“It takes time to learn this job. You can’t just come, do a couple of years and open a shop,” she replies. “You need to do the training, you need to earn the stripes, you need to spend time on the board, you need to spend time working with clients over and over again to get things perfect.”
Sargent is coy about her clientele – before she accepted this interview, her assistant was adamant that no questions should be asked about David Beckham, who has been reported to be one of her esteemed customers.
Yet her business doesn’t cater to men only – another reason why it’s thriving. Sharply attired in an impeccable brown suit, Sargent also makes garments for women. And unlike some of her peers, her style is not set in stone.
“I do not have a signature or house style,” she says. “This means that the client leads the process and they have the freedom for me to create beautiful garments for them, based on their specific requirements. My garments are distinctive in the fact they are bespoke in the truest sense of the word.”
Savile Row has a reputation for being averse to change. In 2006, Giorgio Armani publicly denounced it as a “a comedy, a melodrama lost in the past”.
The renowned Italian designer lamented: “They don’t research or develop something, or innovate. There is no room in their head to expand into something new.”
In the 1990s, when Ozwald Boateng became the first black tailor to move to Savile Row and had the audacity to keep his store open over the weekends, many of the street’s oldest residents were allegedly less than impressed.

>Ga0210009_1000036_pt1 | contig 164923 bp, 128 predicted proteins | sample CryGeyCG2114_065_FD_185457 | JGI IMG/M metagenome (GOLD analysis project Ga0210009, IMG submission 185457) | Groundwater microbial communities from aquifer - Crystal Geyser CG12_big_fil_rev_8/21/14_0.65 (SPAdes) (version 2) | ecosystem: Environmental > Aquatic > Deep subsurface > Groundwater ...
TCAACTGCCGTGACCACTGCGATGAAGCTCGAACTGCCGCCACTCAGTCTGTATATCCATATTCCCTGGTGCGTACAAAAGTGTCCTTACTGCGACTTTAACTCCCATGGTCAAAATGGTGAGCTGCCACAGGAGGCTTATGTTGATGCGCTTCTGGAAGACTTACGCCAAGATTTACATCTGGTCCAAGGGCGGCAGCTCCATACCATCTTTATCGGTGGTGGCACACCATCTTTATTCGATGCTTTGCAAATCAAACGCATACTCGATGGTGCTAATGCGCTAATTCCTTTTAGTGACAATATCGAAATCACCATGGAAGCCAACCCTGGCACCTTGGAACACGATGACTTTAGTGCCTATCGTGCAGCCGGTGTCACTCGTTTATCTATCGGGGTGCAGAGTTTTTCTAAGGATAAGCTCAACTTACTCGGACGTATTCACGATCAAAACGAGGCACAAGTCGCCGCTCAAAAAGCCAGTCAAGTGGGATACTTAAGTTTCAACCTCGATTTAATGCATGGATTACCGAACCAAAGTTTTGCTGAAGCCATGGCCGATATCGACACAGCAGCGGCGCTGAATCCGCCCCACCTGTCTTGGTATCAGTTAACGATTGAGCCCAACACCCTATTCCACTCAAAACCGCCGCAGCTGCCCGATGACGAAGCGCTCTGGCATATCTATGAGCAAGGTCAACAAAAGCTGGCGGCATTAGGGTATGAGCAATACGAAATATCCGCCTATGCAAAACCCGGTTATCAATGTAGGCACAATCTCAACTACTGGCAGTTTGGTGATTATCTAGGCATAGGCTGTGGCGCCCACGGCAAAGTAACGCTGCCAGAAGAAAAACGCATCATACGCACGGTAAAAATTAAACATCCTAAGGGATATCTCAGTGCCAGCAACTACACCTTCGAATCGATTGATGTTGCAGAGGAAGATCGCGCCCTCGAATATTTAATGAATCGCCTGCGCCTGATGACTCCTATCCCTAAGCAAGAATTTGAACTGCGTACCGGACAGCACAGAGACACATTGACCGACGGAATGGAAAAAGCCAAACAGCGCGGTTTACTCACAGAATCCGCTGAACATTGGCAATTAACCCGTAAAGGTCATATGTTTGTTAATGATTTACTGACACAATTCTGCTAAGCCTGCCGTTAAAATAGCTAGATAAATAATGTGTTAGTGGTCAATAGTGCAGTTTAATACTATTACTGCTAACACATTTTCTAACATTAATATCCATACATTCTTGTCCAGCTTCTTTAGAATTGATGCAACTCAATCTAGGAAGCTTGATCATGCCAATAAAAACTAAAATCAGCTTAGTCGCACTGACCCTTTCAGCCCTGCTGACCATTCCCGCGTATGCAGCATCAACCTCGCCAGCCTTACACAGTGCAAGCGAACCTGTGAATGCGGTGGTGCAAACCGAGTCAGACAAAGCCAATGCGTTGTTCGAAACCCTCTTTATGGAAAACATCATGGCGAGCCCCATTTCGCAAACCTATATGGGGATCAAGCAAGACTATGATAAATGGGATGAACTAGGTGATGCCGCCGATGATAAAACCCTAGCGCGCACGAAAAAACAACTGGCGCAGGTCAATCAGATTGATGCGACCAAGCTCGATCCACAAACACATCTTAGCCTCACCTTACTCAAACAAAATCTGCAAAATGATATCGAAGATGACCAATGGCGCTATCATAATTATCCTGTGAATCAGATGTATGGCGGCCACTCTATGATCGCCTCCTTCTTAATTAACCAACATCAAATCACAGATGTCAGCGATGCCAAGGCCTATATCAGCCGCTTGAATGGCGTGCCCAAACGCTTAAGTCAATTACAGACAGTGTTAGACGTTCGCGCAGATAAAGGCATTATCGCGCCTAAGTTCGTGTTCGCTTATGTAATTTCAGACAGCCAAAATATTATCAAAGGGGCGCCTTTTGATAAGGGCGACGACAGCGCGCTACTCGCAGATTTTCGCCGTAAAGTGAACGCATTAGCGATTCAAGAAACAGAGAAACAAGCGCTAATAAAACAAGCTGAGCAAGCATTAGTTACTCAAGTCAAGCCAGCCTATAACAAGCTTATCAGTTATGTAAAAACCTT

I went door to door one afternoon to ask about Sargent’s trailblazing ways, and even though some bemoaned the fact that, these days, tradition and craftsmanship are being lost for the sake of profit, the consensus around the girl-from-Leeds-done-good is that she deserves everything that has come her way.
“She can be used as an example for a lot of women who are out there in bespoke apprenticeships to go out and create their own,” says Jonathan Pivot, operations manager at William Hunt.
Over at the Ozwald Boteng store, Customer Relations Manager Nadine Papadopoulo is also full of praise.
“I think it’s fantastic,” Papadopoulo says. “There’s a first for everything and the way the world is changing and modernising I don’t believe there is any position that is exclusive for male or female.”
But tailoring is still predominantly a white man’s world. When I mention that, for a lot of people, the street where she learned her trade is still viewed as something straight out of a black and white film, Sargent couldn’t disagree more.
“With young guys, the day of their father taking them to the tailor – it’s very different now,” she says. “They are personalising things themselves – they are looking at things on the internet, they are looking at bloggers, they are making more of an informed decision based on what’s out there.”
Her bespoke two-piece suits start at £4,200, while made to measure suits start at £1,500.
In spite of the steep prices and strong tradition, Sargent believes the Row is today more accessible than ever before.
“You’re not just working with British aristocracy – it’s not like that anymore.”